On lighting a gas stove the flame is active only above the burner. However, the gas input from beneath the burner and all the way to the pipeline contains gas fuel. Why doesn't it all ignite up ? I am guessing it may be due to the pressurised flow of the fuel in one direction but then I am unable to relate it to combustion, i.e., if a combustible substance is in contact of a source of ignition then it should start to burn.

  • $\begingroup$ If it were a mixture of gas and oxygen, that would be bad. No oxygen available, no flame. $\endgroup$
    – Jon Custer
    Commented Mar 8, 2019 at 2:53
  • $\begingroup$ In addition, chemical reactions take some time and it's not instantly flame. $\endgroup$
    – tpg2114
    Commented Mar 8, 2019 at 2:54

1 Answer 1


The methane that goes to the stove contains little or no oxygen, so it will not burn until oxygen gets mixed into it. This occurs at the burner to the extent that a blue flame is formed in order to obtain complete combustion. At the point where air is mixed into the methane, the velocity of the flowing methane and air is kept high enough to exceed the methane flame velocity, so the flame cannot go backwards through the burner. In addition, the metal parts of the burner are substantially colder than flame temperature, and if the gas flow is decreased to the point where the flame tries to go backwards through the burner parts, the close clearances and cold metal temperature of the metal burner parts quenches the flame.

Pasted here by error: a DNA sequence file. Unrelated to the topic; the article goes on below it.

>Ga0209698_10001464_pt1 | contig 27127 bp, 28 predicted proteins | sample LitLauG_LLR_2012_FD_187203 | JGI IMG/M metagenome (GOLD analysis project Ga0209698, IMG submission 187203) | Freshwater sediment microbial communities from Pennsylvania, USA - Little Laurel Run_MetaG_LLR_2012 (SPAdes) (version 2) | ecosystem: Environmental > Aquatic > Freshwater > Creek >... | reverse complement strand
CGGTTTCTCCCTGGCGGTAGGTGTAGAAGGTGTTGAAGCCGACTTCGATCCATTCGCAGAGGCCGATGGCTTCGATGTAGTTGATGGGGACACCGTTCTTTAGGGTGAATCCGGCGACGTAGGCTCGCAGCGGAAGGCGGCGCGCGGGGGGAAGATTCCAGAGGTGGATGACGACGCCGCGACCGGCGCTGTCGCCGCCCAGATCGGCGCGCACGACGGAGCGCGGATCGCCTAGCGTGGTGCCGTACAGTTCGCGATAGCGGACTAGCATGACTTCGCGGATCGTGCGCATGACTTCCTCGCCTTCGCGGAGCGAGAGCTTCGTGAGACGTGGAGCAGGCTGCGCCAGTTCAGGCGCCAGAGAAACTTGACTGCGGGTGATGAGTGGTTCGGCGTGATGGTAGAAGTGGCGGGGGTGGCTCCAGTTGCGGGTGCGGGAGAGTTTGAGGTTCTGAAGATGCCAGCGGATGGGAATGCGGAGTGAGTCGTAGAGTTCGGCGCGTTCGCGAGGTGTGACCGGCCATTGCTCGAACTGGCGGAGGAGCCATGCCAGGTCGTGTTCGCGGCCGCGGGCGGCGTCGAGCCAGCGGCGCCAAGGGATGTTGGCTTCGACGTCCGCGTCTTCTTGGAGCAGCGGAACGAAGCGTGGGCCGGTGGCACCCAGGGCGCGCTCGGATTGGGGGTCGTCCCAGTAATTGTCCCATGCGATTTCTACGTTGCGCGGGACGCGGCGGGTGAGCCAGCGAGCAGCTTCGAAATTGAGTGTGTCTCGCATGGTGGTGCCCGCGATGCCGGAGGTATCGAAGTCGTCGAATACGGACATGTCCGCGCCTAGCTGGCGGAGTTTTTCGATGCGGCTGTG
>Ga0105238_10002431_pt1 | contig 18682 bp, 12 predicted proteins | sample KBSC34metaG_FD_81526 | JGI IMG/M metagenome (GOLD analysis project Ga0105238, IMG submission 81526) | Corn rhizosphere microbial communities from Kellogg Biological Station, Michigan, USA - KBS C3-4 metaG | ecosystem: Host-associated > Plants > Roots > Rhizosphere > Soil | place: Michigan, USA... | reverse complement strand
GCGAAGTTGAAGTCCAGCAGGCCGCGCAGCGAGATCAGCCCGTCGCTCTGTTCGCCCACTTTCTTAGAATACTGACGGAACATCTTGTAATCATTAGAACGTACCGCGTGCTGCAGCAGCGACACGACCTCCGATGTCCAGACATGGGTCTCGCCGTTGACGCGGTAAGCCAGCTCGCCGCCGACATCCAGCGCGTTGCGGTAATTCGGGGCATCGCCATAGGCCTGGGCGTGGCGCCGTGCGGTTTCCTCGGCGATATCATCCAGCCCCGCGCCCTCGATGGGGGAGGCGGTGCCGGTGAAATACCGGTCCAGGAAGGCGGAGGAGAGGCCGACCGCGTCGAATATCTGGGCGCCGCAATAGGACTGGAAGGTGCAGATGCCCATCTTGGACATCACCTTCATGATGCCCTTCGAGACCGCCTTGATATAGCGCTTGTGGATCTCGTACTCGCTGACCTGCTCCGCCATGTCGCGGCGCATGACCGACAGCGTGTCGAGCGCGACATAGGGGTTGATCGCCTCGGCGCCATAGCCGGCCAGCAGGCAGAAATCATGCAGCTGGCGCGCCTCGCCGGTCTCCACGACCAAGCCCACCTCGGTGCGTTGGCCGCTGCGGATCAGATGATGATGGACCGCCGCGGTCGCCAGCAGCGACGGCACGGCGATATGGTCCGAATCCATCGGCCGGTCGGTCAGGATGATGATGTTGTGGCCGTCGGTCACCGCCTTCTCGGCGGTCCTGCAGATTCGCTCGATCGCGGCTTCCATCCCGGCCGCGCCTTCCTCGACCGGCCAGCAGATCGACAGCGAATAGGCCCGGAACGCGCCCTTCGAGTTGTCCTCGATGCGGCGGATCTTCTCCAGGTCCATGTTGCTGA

A good example of the type of behavior described above can be seen when a bunsen burner is lit. The chimney of the bunsen burner is adjusted such that the air register at the bottom of the burner admits enough air to obtain a blue flame. If you continue opening that air register, the air and gas flowing up the bunsen burner tube increase in velocity until the flame has difficulty burning fast enough to keep up, and eventually, the high velocity up the burner tube blows the flame away from the burner, and the flame goes out. On the other hand, if the gas and air flow are decreased to a very minimal amount, the flame cannot propagate down the tube because the tube diameter is small, and the flame gets quenched by the "cold" walls of the bunsen burner tube.


Your Answer

By clicking “Post Your Answer”, you agree to our terms of service and acknowledge you have read our privacy policy.

Not the answer you're looking for? Browse other questions tagged or ask your own question.